Tuesday, November 15, 2011

Getting to the Top

Getting to the Top
‘Good gracious,’ I said, ‘you were at Yunza all those years, just down the road, and we never knew!’
James Nkoma, the son of Sara’s cousin Emily, had finally tracked us down. Sara had spent most of the afternoon catching up on the story of his mother, Sara’s long lost cousin Emily, who had made rather an unfortunate marriage and disappeared from sight. But apparently, after her husband died, she’d been doing very well.
So now, while Sara was away in the bedroom trying to dig out some old family photos, I thought I’d dig into his educational background. ‘So what did you study at Yunza?’ I wondered.
‘History,’ he said. ‘I got a distinction in Modern Medieval History!’
‘Congrats!’ I exclaimed. ‘Have another biscuit! I hadn’t even realized there was anything modern about medieval history!’
‘It’s modern for Yunza,’ he explained. ‘Previously they hadn’t gone beyond Roman History.’
‘Getting to Yunza, that must have been a long and winding road. Where did it all start? Mbuzi Primary School?’
‘That’s right. I came out top with 795 marks. I remember there were only twelve of us on that bus the morning we set out for Lundazi Secondary School. All the others came out to wave us goodbye. But we never looked back.’
‘Can you remember any of them?’
‘I remember my friend Mkandawire, good at everything, except that he simply fractured when he came to fractions.’
‘Couldn’t you have helped him?’
‘I’d have liked to. But if you help somebody, they might get ahead of you!’
‘What happened to Mkandawire?’
‘I’ve completely lost touch. But I know he’s got the only car showroom in Lundazi. Importing from Dubai, through Malawi.’
‘So what do you remember from Lundazi Secondary?’
‘I remember one boy, Dingiswayo, Stinkiswayo we used to call him, asking the teacher why we had to learn to solve quadratic equations. To decide who gets to the top, answered the teacher.’
‘And did Dingiswayo get to the top?’ I wondered.
James lowered his voice. ‘He was more interested in bottoms!’
‘So what’s he doing now?’
‘Running a string of guest houses along the Great Beast Road.’
‘So next you were headed for Yunza?’
‘Six points. Left the rest of the school behind.’
‘What happened to the others?’
‘They got distracted. Became delinquents. But I wanted to get to the top and serve my country.’
‘But you also left the maths behind.’
‘At Yunza I came up against the square root of minus one, and entirely lost faith in the rationality of maths. So I decided to find some other way to serve my country at the highest level.’
‘So in what lofty capacity are you now using your high level knowledge for the benefit of the nation?’
He lowered his voice. ‘That’s the problem, Uncle. It’s been two years since I graduated, and I can’t find a job. That’s why I came to see Aunty, I’m told she’s got connections.’
‘Where have you applied?’
‘To the civil service, for hundreds of jobs. Not even an interview.’
‘Those are political jobs,’ I explained, ‘awarded for dubious political service, or even worse. Besides, ministers don’t want people more educated than themselves.’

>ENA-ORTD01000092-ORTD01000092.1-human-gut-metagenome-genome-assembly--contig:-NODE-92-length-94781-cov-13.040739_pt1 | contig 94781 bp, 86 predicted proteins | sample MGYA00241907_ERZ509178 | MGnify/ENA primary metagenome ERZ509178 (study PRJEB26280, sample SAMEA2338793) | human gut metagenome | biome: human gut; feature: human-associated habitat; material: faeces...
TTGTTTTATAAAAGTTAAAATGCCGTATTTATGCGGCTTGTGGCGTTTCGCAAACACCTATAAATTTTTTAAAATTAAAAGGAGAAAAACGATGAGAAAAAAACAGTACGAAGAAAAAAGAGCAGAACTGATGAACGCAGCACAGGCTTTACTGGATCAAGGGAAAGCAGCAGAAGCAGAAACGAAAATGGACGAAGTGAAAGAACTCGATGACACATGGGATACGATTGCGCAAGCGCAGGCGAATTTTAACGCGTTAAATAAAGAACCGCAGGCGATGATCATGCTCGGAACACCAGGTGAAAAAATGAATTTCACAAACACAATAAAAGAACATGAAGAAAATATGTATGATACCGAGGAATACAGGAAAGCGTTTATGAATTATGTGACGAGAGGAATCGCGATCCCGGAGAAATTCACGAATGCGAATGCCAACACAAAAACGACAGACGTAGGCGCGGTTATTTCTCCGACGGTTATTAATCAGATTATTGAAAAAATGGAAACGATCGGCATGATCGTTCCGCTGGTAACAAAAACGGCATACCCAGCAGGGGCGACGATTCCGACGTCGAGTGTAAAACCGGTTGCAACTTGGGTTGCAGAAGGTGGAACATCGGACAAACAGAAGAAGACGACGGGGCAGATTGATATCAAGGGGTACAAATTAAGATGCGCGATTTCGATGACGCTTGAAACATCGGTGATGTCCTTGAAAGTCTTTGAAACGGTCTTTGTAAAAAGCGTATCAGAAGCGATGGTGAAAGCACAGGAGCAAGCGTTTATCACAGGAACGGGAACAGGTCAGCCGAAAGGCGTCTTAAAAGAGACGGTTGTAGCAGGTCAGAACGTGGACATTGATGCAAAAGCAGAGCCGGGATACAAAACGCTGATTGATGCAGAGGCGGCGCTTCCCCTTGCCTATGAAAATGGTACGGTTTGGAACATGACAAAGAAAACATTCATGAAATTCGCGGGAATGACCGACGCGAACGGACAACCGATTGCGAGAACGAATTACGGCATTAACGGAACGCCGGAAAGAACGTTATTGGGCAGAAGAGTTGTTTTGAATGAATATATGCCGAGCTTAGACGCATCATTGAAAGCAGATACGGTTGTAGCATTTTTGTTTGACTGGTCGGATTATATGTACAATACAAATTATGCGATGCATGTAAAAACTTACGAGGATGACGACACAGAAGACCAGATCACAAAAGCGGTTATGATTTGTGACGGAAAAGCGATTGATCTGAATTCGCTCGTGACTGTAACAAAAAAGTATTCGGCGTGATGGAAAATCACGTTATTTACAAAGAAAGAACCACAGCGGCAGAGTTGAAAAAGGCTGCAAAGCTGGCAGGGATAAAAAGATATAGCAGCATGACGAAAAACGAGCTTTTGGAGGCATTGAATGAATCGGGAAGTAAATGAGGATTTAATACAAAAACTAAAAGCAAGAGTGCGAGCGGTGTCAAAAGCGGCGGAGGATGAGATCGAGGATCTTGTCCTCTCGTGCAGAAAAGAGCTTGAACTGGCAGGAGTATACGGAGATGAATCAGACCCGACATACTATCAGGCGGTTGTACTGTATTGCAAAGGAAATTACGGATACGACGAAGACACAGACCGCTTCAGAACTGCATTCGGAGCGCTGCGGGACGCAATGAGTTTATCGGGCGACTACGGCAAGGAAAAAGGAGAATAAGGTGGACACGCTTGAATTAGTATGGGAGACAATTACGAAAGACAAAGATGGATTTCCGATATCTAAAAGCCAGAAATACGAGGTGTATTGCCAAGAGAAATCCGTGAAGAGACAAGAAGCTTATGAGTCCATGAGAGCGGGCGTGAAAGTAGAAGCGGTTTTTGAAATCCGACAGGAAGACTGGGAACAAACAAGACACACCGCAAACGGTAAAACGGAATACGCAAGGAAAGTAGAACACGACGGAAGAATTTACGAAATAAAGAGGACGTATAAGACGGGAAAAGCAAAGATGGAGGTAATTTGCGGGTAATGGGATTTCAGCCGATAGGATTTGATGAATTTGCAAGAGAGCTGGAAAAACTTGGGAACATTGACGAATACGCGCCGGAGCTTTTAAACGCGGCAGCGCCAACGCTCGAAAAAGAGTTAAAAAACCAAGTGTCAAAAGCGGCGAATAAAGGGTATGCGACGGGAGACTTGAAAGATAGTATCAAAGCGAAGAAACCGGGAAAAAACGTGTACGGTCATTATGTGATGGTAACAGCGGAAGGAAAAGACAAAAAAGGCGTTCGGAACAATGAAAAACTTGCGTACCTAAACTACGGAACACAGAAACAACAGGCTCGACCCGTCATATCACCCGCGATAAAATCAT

‘I can’t even get a job in the private sector.’
‘That’s because you don’t have relatives in management.’
‘But I’ve got a degree!’
‘So do all their nephews and nieces!’
‘I never thought of that. Then what about the mines?’
‘Really, James, everybody knows that the main reason they bought the mines in the first place was to provide jobs for their own unemployed graduates back home.’
‘Then I’ll just have to start my own business! Lend me some money, Uncle!’
‘Look,’ I said, ‘entrepreneurship needs somebody with their own ideas, and imagination. You’ve just spent the past twenty years under the hammer of schooling which was specially designed to knock out the smallest sign of any initiative or imagination. It’s far too late for you to recover from what has been done to you.’
‘I suppose you’re right,’ he sighed. ‘Otherwise I’d have thought of something by now.’
Just then we were interrupted by Sara coming back triumphantly bearing a battered shoe box full of old photographs. ‘Look at this, James,’ she said, putting a yellowing photo under his nose, ‘That’s your mother’s grandmother Ethel, who started her own church and wrote a book about it!’
James looked at the photo and seemed to perk up a bit. ‘Did she have a degree?’ he asked.
‘Of course not!’ Sara laughed. ‘She was a Standard Four!’
‘James has got a very nice history degree,’ I said, ‘but can’t find a job.’
‘Don’t worry about that!’ said Sara. ‘Go back to Yunza and get one of those nice little conveyor belt PhDs, on the history of PhDs, or something like that. Then apply for a job as a university lecturer. Supersata is setting up ten new universities all over the place, Mpulungu, Shang’ombo, Ng’ombe and even Mpika! All unemployed graduates will be made lecturers. A huge national investment and a brilliant idea to solve the problem! Good old Supersata! What a genius!
‘Half a minute,’ I said slowly. ‘That may solve the problem for now. But after ten years we shall have a worse problem, with ten times as many unemployed graduates!’
‘But by that time,’ laughed Sara, ‘Supersata will be out of office!’
‘And I shall be a Vice-Chancellor!’ declared James.
‘Yes,’ I said. ‘You’ll get to the top!’


  1. i guess supersata has everything worked out already.

    and is he still going to export every youth to afganistan or that idea has died out i wonder?

  2. nice piece but mfuwe shall always be my fave *wink* wakonza?